The Fresh Loaf

News & Information for Amateur Bakers and Artisan Bread Enthusiasts

Laffa Recipe?

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Liss's picture
Liss

Laffa Recipe?

Hi! I had an amazing falafel the other day at a "mediterranian" restaurant. Well, no clue what ethnicity of food the restaurant actually supplied, but it was amazing. My falafel came wrapped in laffa, a thick, soft flatbread. Does anyone here have a recipe? Google yields ZERO results for "laffa recipe"!

Also, this is off topic, but does anyone know what sorts of pickled veggies might have been in my falafel, or have a recipe? 

Thanks,

Liss 

Mini Oven's picture
Mini Oven

Mini O

dmsnyder's picture
dmsnyder

These look similar to the pickles I've had with falafel:

 


http://www.recipezaar.com/73215

 

David

rainbowbrown's picture
rainbowbrown

Were the pickled veggies red and rectagluar? If so they were probably Pickled beets.  Awesome stuff.  I've never heard of laffa though.

PaddyL's picture
PaddyL

That's a Norwegian flatbread, made, I gather, with mashed potatoes, though not always as I discovered reading one of my bread books last night.  It's soft, though.

foolishpoolish's picture
foolishpoolish

http://en.wikipedia.org/wiki/Laffah

No recipe I'm afraid.  Hard to tell if it's leavened or not. I've never had the pleasure myself although I love falafel.

 

bshuval's picture
bshuval

A Laffa is a Lebanese/Iraqi flatbread, usually baked in a taboon or on a very hot surface called "saj" (In Israel, many times people use the two terms interchangeably). In Israel you can find it almost everywhere. The nearest thing I found here in the US are the flatbreads that they sell in the mediterranean stores.

The Laffa is very similar to what we call in Israel "Druze Pita"; the two are probably exactly the same thing, only that the Druze pita is much larger. 

Often times on the roadside in Israel you would see a woman stretching out balls of dough to very very thin sheets, and slapping (using a large pillow) them onto the hot saj. (The saj is a large metal bowl, turned upside down over burning embers. The breads would cook for several minutes, and then removed. The most common ways they sell these are either plain or together with Labneh, a sour yogurt cheese, Za'atar, a mediterranean spice mixture, and olive oil (sometimes the Labneh comes separately, sometimes already spread on the bread). Either way, it is always sold fresh.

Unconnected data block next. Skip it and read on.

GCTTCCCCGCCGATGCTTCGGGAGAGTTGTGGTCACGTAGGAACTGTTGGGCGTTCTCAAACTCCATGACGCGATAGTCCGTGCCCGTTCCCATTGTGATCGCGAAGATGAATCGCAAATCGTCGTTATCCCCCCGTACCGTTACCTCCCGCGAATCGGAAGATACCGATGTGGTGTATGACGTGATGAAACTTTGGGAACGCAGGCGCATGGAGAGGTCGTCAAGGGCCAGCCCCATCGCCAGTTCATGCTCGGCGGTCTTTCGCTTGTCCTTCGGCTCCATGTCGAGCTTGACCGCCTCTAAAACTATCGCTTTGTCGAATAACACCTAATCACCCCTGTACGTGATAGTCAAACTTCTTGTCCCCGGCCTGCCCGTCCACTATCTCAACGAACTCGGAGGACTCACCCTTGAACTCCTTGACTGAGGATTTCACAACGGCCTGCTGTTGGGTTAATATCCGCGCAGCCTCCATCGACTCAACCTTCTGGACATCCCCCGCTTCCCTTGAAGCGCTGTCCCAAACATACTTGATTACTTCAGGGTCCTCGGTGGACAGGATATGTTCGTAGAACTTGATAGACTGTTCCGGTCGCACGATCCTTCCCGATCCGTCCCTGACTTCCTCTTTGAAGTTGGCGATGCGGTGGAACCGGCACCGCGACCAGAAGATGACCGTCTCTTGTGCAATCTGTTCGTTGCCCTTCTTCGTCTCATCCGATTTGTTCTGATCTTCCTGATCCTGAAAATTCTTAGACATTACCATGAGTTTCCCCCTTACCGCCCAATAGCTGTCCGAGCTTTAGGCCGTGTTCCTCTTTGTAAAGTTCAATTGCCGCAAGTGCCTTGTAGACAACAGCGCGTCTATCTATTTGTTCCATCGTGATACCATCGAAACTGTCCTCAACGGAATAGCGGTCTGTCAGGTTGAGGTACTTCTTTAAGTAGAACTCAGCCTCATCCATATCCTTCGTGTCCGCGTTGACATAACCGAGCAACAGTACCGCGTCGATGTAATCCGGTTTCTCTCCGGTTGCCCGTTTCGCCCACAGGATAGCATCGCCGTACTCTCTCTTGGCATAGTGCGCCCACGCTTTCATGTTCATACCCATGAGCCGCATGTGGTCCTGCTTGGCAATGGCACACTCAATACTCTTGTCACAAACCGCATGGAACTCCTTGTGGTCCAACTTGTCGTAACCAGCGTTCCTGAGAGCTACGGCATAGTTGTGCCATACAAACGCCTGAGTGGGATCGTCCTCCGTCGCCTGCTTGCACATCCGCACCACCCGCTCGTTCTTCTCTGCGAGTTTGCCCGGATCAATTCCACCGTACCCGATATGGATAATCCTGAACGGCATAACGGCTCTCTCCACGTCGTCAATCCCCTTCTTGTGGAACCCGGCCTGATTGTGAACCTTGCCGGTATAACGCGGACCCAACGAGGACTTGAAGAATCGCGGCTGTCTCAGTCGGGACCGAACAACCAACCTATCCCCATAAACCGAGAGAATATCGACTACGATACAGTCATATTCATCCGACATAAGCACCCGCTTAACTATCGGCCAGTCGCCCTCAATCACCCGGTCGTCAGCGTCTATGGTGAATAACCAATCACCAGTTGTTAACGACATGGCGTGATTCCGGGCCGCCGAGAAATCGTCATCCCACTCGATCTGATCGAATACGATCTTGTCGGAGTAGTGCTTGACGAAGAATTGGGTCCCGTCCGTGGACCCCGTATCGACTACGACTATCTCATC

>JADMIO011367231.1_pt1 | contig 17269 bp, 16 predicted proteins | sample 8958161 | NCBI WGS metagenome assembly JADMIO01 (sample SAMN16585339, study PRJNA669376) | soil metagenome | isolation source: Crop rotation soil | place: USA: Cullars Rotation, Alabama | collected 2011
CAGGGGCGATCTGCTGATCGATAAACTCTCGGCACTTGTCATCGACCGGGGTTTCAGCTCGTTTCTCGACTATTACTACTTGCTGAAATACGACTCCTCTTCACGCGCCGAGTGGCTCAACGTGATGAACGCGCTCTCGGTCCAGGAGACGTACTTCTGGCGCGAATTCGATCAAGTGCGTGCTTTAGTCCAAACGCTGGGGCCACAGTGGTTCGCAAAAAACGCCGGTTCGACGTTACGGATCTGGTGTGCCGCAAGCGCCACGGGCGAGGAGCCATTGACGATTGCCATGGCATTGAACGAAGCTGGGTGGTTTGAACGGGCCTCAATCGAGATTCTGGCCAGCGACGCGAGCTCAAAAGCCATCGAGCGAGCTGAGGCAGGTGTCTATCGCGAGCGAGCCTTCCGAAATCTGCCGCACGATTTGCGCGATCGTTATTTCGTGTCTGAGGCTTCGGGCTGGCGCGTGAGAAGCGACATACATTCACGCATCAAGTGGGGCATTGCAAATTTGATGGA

This flat bread is made from a very simple yeasted white-flour dough. Just use any pita bread dough recipe. Let it rise, divide into balls, and let rest for 10 minutes. Then, stretch very thinly only a floured pillow (any floured surface would do, but the pillow makes putting the pita on the saj easier. Turn a wok upside down on your largest burner, turned to high. Wait until it is very hot. Using the pillow, place the bread on the wok and cook until done. 

My bread blog: http://foldingpain.blogspot.com

sitzhaki's picture
sitzhaki

Do note that the dough has to be relatively wet to enable it to develop large bubble during the baking stage, and also not to dry out. It should be baked as quickly as possible on the hottest fire/oven, otherwise it will stay pale and dry as a cracker.

teekay's picture
teekay

I found this recipe while looking for a good shawarma recipe (which you also eat with laffa) 

I havent tried it yet, but I plan on making it for dinner...

The pickled veggie may very well be pickled baby eggplant (if it was purpleish)

Here is the site:

http://shawarmarecipe.com/taboon-lafah-bread-recipe/

All the best 

breadmantalking's picture
breadmantalking

I published an authentic recipe for laffa from Israel on my blog a while ago. You can find it here.